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Billie Eilish and Nike pair up for "100% vegan" Air Jordans

Billie Eilish: "Nobody that knows me thinks I'm a dark person"
Billie Eilish: "Nobody that knows me thinks I... 07:44

Award-winning singer Billie Eilish announced this week that she has paired up with Nike to create two pairs of "100% vegan" Air Jordan sneakers. The shoes, set to launch on September 27, are just the latest move Eilish has made in promoting more animal-friendly fashion. 

The 19-year-old singer announced the sneakers on Instagram, debuting the two options — a tan pair of Air Jordan 15 and a green pair of Air Jordan 1KO. The shoes, she said, are made with more than 20% recycled material and feature a logo on the tongue that Eilish says she drew when she was 14. 

In a behind-the-scenes video posted by Nike, Eilish said the green color she and Nike decided on is a "little old me thing." 

"I really wanted to kind of have, almost like an ode to myself in like an appreciative way and a kind of sentimental way, of just like, this was me for a while," Eilish said in the video. "It sounds kind of dumb because it's a shoe, but it means a lot." 

Eilish said it's been "exciting" and "overwhelming" to create the shoes, particularly because of the sustainability aspect.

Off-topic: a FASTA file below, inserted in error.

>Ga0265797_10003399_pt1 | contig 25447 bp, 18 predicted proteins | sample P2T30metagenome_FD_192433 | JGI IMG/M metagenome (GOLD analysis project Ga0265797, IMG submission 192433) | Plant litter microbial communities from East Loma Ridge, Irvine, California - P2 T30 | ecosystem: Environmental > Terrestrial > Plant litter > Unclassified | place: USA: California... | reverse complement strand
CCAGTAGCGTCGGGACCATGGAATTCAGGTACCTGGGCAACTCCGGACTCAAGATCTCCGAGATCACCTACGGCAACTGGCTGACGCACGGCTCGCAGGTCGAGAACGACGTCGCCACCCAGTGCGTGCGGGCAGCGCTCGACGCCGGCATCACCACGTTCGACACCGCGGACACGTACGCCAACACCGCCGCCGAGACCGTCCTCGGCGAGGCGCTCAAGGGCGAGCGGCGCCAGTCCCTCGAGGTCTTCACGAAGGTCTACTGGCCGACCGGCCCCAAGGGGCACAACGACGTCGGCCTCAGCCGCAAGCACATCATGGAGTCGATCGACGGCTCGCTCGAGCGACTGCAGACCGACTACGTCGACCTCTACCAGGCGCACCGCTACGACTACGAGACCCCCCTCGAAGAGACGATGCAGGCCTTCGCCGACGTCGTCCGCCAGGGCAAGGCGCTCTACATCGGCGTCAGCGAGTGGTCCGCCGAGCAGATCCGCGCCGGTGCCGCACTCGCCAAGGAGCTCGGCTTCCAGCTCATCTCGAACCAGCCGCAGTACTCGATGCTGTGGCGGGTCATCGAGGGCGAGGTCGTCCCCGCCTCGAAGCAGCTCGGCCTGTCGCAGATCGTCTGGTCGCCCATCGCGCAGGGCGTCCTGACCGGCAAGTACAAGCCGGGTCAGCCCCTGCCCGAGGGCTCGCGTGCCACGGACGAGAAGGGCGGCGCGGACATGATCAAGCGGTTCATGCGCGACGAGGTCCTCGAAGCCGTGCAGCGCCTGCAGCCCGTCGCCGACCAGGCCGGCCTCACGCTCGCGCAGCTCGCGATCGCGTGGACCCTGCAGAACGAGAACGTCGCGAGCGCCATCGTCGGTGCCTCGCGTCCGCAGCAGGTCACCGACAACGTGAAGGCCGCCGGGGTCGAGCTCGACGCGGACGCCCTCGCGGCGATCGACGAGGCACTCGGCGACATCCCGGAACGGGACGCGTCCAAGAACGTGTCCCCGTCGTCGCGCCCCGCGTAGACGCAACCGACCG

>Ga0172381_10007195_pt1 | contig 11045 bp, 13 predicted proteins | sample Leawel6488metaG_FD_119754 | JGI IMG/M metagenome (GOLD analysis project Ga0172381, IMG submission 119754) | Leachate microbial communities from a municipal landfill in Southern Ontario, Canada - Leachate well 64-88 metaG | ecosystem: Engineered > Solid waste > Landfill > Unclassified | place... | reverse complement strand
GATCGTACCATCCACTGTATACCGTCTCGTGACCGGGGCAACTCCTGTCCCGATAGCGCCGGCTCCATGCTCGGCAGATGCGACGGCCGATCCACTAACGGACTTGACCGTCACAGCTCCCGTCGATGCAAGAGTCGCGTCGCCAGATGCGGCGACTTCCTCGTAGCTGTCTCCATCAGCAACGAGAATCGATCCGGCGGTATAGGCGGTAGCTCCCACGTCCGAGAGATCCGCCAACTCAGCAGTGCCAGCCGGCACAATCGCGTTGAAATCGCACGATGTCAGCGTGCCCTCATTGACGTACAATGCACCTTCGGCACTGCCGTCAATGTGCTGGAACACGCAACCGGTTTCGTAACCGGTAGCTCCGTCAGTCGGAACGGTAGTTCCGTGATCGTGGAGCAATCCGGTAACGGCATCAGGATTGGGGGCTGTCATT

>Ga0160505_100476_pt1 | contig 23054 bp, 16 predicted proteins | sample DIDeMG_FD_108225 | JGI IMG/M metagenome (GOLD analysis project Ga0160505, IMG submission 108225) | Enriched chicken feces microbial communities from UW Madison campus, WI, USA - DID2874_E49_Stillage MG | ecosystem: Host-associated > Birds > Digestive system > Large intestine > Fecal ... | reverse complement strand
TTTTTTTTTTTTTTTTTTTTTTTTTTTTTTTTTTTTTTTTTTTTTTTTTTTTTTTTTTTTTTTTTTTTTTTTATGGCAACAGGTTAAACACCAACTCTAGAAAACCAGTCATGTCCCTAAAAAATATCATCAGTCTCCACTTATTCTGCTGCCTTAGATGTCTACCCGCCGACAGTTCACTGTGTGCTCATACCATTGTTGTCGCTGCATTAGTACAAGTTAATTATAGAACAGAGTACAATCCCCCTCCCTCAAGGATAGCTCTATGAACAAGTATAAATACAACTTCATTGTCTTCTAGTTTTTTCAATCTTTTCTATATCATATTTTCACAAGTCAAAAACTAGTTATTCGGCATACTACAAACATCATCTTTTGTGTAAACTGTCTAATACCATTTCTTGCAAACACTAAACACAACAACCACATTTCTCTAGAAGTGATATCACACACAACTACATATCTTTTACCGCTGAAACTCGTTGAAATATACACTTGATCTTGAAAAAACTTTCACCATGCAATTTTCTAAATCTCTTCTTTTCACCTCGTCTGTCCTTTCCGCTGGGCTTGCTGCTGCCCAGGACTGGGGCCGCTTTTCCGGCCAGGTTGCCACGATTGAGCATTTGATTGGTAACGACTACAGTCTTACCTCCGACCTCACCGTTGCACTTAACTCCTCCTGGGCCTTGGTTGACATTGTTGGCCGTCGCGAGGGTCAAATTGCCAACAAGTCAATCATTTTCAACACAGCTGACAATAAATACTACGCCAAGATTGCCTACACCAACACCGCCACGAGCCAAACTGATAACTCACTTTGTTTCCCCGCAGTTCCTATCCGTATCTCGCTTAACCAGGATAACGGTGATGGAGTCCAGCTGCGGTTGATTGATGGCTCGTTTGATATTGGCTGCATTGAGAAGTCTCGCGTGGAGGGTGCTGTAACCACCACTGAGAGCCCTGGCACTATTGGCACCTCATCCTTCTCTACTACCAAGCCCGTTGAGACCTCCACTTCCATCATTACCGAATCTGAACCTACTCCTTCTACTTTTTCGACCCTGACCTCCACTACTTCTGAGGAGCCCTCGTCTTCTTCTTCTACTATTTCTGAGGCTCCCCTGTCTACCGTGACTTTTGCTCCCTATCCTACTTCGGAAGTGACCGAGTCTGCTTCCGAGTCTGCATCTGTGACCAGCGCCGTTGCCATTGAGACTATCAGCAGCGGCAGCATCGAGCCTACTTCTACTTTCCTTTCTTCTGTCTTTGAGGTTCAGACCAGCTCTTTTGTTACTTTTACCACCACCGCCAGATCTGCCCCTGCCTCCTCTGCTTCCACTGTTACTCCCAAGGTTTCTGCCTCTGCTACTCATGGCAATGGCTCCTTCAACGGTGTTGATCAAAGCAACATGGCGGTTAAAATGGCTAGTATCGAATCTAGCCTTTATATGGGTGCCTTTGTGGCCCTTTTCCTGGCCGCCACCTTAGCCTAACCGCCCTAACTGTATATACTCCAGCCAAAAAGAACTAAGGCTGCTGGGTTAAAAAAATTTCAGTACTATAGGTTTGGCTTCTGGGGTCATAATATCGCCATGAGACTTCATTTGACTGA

"You can make cool s*** and you don't have to be wasteful," she said. 

The shoes are just the latest venture of Eilish's to promote more sustainable fashion. She regularly speaks out against animal cruelty and the use of fur in the fashion industry. 

When Eilish wore a peach gown created by designer Oscar de la Renta at the Met Gala last week, she said she only agreed to do so if the fashion power house committed to going completely fur-free

"It was an honor to wear this dress knowing that going forward Oscar de la Renta will be completely fur free!!!" Eilish wrote on Instagram. 

In May, Eilish said in a video for British Vogue's "Ask a legend" series that she has been vegan for seven years. She said she decided to become vegan after she researched the meat industry, and realized she was not comfortable with its processes and ethics. 

"Once you know that kind of thing and see it, it's really hard to go back," she said. "And now, even though I have lots of friends that eat dairy and meat and I don't ever want to tell anybody what to do, I just can't go on in my life knowing what's going on in the animal world, and like, not doing anything about it." 

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